United States District Court, W.D. Pennsylvania
WILENE P. AIKEN, as Administratrix of the Estate of David E. Aiken, Plaintiff,
JEFFERSON COUNTY, et al., Defendants.
MEMORANDUM AND ORDER
BISSOON, UNITED STATES DISTRICT JUDGE
April 1, 2019, Plaintiff Wilene Aiken,
(“Plaintiff”), as the administratrix of the
Estate of David E. Aiken, filed an Amended Complaint
(hereinafter “Amended Complaint” or “Am.
Compl., ” Doc. 17) against Jefferson County, Humphrey
Charcoal Corporation, and John Does Nos. 1-5 (collectively,
“Defendants”). On April 15th, Humphrey
Charcoal Corporation (“Humphrey”) filed an
Answer, (hereinafter “Humphrey Answer, ” Doc.
18), asserting a crossclaim against Jefferson County and the
John Doe Defendants. On April 22th, Jefferson
County filed a Motion to Dismiss, (hereinafter, “Motion
to Dismiss Am. Compl., ” Doc. 19), arguing all counts
of Plaintiff's Amended Complaint asserted against it fail
to state a claim. Plaintiff filed a Response in Opposition
(hereinafter, “Plaintiff's Response, ” Doc.
22) and Jefferson County filed a Reply, (Doc. 25).
6th, Jefferson County filed a Motion to Dismiss
Humphrey's crossclaim (hereinafter, “Motion to
Dismiss Crossclaim, ” Doc. 23). Humphrey opposed the
Motion on May 23rd, (hereinafter
“Humphrey's Response, ” Doc. 26.)
consideration of all briefing by the parties, Jefferson
County's Motion to Dismiss Plaintiff's Amended
Complaint, Doc. 19, will be DENIED and
Jefferson County's Motion to Dismiss Humphrey's
Crossclaim, Doc. 23, will be GRANTED.
son, David E. Aiken (“Mr. Aiken”), passed away on
July 21, 2017, from heat exhaustion. (Am. Compl. at ¶
5.) At that time, Mr. Aiken was a participant in a work
release program, working at Humphrey while residing at
Jefferson County Jail (hereinafter “Jail”).
(Id. at ¶¶ 6, 8-9.) Mr. Aiken was not
provided with transportation from the Jail to his placement
at Humphrey. (Id. at ¶¶ 12-13.)
date of his death, Mr. Aiken began to suffer from heat stroke
while working at Humphrey, and was permitted to sit in a room
with an air conditioner to try to alleviate his symptoms.
(Id. at ¶¶ 14-15.) At the close of the
workday, Plaintiff states a Humphrey employee contacted the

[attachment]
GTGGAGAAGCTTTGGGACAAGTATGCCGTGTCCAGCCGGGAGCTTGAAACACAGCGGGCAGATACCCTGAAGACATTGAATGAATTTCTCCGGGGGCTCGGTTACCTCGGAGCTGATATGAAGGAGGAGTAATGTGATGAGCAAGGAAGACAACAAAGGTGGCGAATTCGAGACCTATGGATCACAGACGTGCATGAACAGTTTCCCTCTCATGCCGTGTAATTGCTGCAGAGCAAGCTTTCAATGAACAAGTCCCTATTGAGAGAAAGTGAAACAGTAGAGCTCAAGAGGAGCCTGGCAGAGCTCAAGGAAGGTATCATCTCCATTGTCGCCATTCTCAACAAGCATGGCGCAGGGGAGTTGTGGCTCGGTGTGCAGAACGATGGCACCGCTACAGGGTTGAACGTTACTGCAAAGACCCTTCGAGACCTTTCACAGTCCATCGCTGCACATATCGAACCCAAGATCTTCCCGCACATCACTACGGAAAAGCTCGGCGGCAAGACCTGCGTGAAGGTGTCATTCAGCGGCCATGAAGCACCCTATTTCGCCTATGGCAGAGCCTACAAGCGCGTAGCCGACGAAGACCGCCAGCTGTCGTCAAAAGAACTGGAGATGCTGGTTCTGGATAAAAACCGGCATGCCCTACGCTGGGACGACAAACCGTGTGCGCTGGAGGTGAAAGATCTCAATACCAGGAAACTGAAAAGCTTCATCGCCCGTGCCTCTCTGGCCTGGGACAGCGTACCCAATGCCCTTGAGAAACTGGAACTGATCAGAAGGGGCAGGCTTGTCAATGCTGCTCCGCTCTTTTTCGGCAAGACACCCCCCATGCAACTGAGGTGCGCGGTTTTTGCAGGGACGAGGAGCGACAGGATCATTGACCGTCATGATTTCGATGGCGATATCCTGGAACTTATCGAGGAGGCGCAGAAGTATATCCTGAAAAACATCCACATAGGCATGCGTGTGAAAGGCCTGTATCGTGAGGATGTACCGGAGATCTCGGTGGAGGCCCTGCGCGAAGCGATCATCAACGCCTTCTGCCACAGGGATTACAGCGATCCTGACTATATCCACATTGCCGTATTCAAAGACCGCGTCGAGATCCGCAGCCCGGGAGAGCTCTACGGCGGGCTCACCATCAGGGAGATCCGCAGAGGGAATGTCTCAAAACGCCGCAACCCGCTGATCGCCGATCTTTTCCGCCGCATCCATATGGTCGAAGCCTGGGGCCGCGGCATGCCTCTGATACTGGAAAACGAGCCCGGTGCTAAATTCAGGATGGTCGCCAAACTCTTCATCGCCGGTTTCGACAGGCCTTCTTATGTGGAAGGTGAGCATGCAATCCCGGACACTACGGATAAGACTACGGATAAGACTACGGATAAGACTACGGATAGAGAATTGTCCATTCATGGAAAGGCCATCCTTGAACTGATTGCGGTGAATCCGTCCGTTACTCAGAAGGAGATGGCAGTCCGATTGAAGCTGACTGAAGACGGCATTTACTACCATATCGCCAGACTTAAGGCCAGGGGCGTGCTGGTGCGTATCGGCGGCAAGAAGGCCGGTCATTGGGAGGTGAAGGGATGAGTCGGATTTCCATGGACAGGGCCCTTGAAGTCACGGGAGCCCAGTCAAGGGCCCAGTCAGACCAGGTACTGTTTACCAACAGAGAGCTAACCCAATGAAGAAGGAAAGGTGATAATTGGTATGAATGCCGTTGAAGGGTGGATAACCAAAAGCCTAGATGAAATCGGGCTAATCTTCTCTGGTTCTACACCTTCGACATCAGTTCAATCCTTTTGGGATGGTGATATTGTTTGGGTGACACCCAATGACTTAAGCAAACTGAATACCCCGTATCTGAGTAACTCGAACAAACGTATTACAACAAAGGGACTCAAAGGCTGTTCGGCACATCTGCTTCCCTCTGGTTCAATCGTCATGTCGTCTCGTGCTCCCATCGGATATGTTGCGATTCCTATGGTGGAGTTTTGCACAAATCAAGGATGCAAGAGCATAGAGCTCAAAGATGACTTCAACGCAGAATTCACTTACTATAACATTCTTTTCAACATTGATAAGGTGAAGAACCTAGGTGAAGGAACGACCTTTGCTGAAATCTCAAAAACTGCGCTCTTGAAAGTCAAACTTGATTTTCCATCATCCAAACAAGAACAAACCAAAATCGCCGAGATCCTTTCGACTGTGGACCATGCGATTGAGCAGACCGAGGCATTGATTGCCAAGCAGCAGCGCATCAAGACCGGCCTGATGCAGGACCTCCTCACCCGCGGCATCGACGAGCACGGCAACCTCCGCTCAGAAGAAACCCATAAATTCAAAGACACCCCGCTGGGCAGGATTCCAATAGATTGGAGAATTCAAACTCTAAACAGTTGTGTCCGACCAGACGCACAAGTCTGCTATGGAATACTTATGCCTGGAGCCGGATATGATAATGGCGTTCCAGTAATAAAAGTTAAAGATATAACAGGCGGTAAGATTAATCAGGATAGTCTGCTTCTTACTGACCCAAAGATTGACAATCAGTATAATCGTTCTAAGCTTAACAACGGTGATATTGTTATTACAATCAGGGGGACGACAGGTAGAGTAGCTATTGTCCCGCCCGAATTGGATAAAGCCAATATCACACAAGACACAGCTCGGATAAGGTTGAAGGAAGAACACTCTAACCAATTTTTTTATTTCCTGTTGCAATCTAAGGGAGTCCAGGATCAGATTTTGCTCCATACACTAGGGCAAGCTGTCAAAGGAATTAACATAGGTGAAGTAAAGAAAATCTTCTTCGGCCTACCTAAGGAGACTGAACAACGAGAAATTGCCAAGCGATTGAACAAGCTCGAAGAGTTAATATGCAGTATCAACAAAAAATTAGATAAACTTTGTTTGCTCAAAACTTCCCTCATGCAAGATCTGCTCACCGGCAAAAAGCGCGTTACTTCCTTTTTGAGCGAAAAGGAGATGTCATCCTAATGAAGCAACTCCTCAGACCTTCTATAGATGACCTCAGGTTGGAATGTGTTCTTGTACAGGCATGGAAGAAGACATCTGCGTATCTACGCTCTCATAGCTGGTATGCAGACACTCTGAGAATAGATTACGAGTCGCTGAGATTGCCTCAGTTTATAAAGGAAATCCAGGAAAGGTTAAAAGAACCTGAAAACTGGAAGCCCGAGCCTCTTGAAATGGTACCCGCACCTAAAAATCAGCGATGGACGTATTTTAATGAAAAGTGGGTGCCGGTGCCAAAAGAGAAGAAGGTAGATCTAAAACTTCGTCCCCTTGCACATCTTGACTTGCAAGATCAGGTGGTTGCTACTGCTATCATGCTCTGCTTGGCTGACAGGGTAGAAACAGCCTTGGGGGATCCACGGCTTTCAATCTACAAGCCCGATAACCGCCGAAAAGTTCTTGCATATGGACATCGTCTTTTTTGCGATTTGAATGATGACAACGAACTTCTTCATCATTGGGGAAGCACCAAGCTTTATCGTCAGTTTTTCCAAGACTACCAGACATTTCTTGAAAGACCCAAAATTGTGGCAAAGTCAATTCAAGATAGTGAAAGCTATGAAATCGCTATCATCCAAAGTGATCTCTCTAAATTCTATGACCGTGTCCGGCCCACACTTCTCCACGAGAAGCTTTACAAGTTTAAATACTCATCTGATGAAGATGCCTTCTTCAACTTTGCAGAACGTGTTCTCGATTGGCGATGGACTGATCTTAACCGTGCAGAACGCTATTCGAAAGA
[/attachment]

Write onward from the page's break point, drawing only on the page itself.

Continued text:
Jail to inquire about whether transportation was available to
assist Mr. Aiken. (Id. at ¶ 16.) The Humphrey
employee allegedly was told that he should “‘Make
him walk'” and no transportation would be provided
to Mr. Aiken. (Id. at ¶ 18.) Mr. Aiken began to
walk back to the Jail with two other adults, and when he
arrived at the bottom of the hill on which the Jail sat, he
passed out. (Id. at ¶¶ 20-21.) The two
adults with Mr. Aiken ran ahead to alert the Jail of Mr.
Aiken's condition. (Id. at ¶ 22.)
alleges that a “protocol” in place at the Jail
required Mr. Aiken's probation officer be alerted prior
to the Jail taking action to assist Mr. Aiken. (Id.
at ¶¶ 23-26.) Plaintiff alleges that a message sent
to Mr. Aiken's probation officer was not marked urgent,
did not indicate that the situation was an emergency, and
that the message was “ignored and/or disregarded”
by the probation officer. (Id. at ¶¶
24-25.) Mr. Aiken ultimately was life-flighted to the
hospital, but died en route. (Id. at ¶¶
County has moved to dismiss claims by Plaintiff and the
crossclaim of its co-defendant, Humphrey. “To survive a
motion to dismiss, a complaint must contain sufficient
factual matter, accepted as true, to ‘state a claim to
relief that is plausible on its face.'”
Ashcroft v. Iqbal, 556 U.S. 662, 678 (2009) (quoting
Bell Atlantic Corp. v. Twombly, 550 U.S. 544, 570
(2007)). When faced with a motion to dismiss, a court
“must accept all of the complaint's well-pleaded
facts as true, but may disregard any legal
conclusions.” Fowler v. UPMC Shadyside, 578
F.3d 203, 210-11 (3d Cir. 2009).
brings two claims pursuant to Section 1983 against Jefferson
County, the municipality that runs the Jail. (See
Am. Compl. at ¶ 2.) Plaintiff avers at Count I that
Jefferson County was deliberately indifferent to Mr.
Aiken's medical needs, in violation of its duties under
the Fourteenth and Eighth Amendment. (Id. at
¶¶ 37-48.) At Count II, Plaintiff argues that
Jefferson County violated Mr. Aiken's Constitutional
rights through its failures to adequately train and supervise
its employees to respond to medical emergencies, and that Mr.
Aiken's death ...